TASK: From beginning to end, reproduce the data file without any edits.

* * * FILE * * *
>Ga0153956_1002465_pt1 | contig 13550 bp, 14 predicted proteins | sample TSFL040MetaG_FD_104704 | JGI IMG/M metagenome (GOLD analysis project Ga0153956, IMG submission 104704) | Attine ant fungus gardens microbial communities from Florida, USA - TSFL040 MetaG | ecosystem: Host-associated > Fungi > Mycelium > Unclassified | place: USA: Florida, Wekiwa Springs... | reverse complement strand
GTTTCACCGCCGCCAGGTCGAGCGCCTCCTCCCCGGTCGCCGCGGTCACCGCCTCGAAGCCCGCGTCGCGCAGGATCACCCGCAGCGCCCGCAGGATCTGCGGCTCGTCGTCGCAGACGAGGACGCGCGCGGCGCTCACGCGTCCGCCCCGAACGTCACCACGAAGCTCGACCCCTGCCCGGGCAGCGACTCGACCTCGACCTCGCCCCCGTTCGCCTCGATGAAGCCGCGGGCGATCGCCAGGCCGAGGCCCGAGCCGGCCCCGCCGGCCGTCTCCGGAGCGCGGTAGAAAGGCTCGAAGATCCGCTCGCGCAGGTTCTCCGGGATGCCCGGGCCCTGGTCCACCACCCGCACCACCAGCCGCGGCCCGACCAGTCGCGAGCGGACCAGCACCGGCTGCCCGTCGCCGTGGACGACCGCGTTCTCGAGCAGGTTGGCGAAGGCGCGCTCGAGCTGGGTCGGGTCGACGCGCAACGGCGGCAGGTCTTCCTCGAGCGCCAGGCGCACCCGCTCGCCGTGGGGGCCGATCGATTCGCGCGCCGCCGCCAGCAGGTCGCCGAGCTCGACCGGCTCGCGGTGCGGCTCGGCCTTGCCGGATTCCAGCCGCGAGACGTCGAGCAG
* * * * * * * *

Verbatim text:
>Ga0153956_1002465_pt1 | contig 13550 bp, 14 predicted proteins | sample TSFL040MetaG_FD_104704 | JGI IMG/M metagenome (GOLD analysis project Ga0153956, IMG submission 104704) | Attine ant fungus gardens microbial communities from Florida, USA - TSFL040 MetaG | ecosystem: Host-associated > Fungi > Mycelium > Unclassified | place: USA: Florida, Wekiwa Springs... | reverse complement strand
GTTTCACCGCCGCCAGGTCGAGCGCCTCCTCCCCGGTCGCCGCGGTCACCGCCTCGAAGCCCGCGTCGCGCAGGATCACCCGCAGCGCCCGCAGGATCTGCGGCTCGTCGTCGCAGACGAGGACGCGCGCGGCGCTCACGCGTCCGCCCCGAACGTCACCACGAAGCTCGACCCCTGCCCGGGCAGCGACTCGACCTCGACCTCGCCCCCGTTCGCCTCGATGAAGCCGCGGGCGATCGCCAGGCCGAGGCCCGAGCCGGCCCCGCCGGCCGTCTCCGGAGCGCGGTAGAAAGGCTCGAAGATCCGCTCGCGCAGGTTCTCCGGGATGCCCGGGCCCTGGTCCACCACCCGCACCACCAGCCGCGGCCCGACCAGTCGCGAGCGGACCAGCACCGGCTGCCCGTCGCCGTGGACGACCGCGTTCTCGAGCAGGTTGGCGAAGGCGCGCTCGAGCTGGGTCGGGTCGACGCGCAACGGCGGCAGGTCTTCCTCGAGCGCCAGGCGCACCCGCTCGCCGTGGGGGCCGATCGATTCGCGCGCCGCCGCCAGCAGGTCGCCGAGCTCGACCGGCTCGCGGTGCGGCTCGGCCTTGCCGGATTCCAGCCGCGAGACGTCGAGCAG